Is Uber the Saudi woman’s closest taste of freedom?

Published: June 8, 2016
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Uber says 80 per cent of their customers in Saudia Arabia are women. PHOTO: AFP

I was 10-years-old when I saw something I had never seen before: one night, in a dark corner of the desert on the outskirts of Riyadh, my mom switched seats with my dad and got behind the steering wheel. My sister and I watched in awe as she began to cautiously accelerate. But, as the novelty of the situation coursed through her veins, with the sound of police sirens behind us, all excitement quickly abated turning into dread.

My dad nervously rationalised why he was sitting in the passenger seat with a woman behind the wheel in a country that, till this day, remains the only nation on earth where women cannot legally drive. In a combination of English, broken Arabic and gestures, he tried to explain how he was trying to train his wife in the basic skills of self-mobility because in a few weeks we would be immigrating to Canada.

In a country notorious for its brutality towards lawbreakers, this particular police officer left us perplexed. Giving us a guarded smile, he wished us luck, requested that we obey the law and drove away leaving us all sighing in relief in the middle of the Arabian desert. My mother would not dare to drive again until she was safely settled in Vancouver, BC, some thousands of miles away from the Kingdom.

Some 20-something years later, this memory resurfaced today as my social media timelines exploded with rage over Uber’s decision to accept a $3.5 billion cash infusion from Saudi Arabia.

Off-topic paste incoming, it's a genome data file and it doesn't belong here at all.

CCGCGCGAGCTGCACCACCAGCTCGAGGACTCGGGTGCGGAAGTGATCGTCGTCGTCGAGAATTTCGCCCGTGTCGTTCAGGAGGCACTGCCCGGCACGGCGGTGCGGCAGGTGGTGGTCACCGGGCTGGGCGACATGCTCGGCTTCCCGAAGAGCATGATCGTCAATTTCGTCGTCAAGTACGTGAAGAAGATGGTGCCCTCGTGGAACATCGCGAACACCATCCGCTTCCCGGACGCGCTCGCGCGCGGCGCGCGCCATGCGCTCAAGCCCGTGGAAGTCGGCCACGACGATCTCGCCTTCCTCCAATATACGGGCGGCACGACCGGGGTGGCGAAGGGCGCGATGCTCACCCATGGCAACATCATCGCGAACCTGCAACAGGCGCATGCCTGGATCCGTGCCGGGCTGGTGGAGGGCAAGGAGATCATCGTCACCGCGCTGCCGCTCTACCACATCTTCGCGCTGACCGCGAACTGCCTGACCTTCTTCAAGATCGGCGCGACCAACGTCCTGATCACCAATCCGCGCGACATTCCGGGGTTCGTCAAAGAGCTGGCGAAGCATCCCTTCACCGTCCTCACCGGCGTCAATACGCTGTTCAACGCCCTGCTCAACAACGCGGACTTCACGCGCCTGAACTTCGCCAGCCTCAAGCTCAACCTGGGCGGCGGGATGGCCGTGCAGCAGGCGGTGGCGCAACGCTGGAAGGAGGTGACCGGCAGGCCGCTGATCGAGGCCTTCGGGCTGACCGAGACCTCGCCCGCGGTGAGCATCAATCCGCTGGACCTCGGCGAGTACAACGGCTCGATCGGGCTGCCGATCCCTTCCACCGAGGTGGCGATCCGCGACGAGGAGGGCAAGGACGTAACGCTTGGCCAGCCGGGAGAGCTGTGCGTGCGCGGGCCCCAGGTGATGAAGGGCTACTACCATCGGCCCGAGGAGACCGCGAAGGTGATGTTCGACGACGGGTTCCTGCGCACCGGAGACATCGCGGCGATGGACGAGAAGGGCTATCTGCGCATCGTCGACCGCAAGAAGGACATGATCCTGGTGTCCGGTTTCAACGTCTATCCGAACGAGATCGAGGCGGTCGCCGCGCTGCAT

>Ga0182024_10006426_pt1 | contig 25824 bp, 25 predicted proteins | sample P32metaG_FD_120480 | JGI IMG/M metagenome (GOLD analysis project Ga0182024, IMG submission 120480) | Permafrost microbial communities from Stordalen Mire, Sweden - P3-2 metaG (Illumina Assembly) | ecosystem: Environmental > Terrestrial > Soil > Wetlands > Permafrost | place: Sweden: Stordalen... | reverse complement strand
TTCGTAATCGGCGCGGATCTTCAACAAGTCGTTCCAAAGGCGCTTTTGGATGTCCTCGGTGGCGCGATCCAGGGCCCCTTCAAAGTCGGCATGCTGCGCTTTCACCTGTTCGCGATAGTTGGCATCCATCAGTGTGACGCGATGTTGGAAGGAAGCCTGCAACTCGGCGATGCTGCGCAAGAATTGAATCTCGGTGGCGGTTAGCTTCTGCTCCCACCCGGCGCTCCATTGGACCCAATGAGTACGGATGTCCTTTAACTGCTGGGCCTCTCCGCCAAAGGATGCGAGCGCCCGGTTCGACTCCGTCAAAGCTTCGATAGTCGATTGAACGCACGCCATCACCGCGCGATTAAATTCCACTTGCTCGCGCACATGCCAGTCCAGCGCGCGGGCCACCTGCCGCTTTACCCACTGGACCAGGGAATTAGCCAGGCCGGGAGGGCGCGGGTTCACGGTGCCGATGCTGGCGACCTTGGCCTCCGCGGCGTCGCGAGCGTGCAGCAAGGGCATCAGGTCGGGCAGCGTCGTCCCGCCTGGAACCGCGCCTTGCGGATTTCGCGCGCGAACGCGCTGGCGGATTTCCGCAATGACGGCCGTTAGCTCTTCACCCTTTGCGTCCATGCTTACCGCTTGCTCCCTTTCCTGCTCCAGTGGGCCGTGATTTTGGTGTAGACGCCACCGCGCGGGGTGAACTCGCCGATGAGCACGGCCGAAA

While the irony behind Uber taking in billions in funding from a country that does not allow its women to drive does not escape me, I do not think anything shockingly out of the ordinary has happened in the world of business, politics, and basic economics.

Certainly, I don’t think that Saudi women would be behind the wheel had Uber chosen the moral high road instead of a purely capitalistic desire to become a global empire.

And, certainly, I believe that the people running Uber WANT women to drive. It just so happens that, unfortunately, after exercising pretty much all its options at acquiring capital, Uber chose a bedfellow that is both willing to pay handsomely and also perplexingly trapped in a skewed interpretation more relevant to the 11th century of Islam.

Whether the Saudis offered three billion dollars to Uber or not, truth of the matter is that Saudi Arabia would continue to be, for the foreseeable future, a country governed by religious leaders who believe that driving can have a negative impact on a woman’s ovaries. And, irrespective of America’s mighty grip on the international stage, an American tech company looking out for its corporate best interests in the form of a much-needed cash infusion does not, sadly, have the ability to single-handedly usher in change to a decades old policy that is centuries in the making.

We, Americans, typically hold in great contempt those of us who sell out to foreign interests. But, before we set fire to our stakes and set off on a social media fuelled anti-Uber witch hunt, let’s not forget the many companies, including Silicon Valley darlings Apple and Snapchat, who have chosen capital-generating opportunities by getting into bed with questionable regimes (i.e. China). Even for Uber – which has previously cozied up to the authoritarian, full of human rights abuses regime of Qatar ­– the Saudis are not its first time in bed with a Middle Eastern country.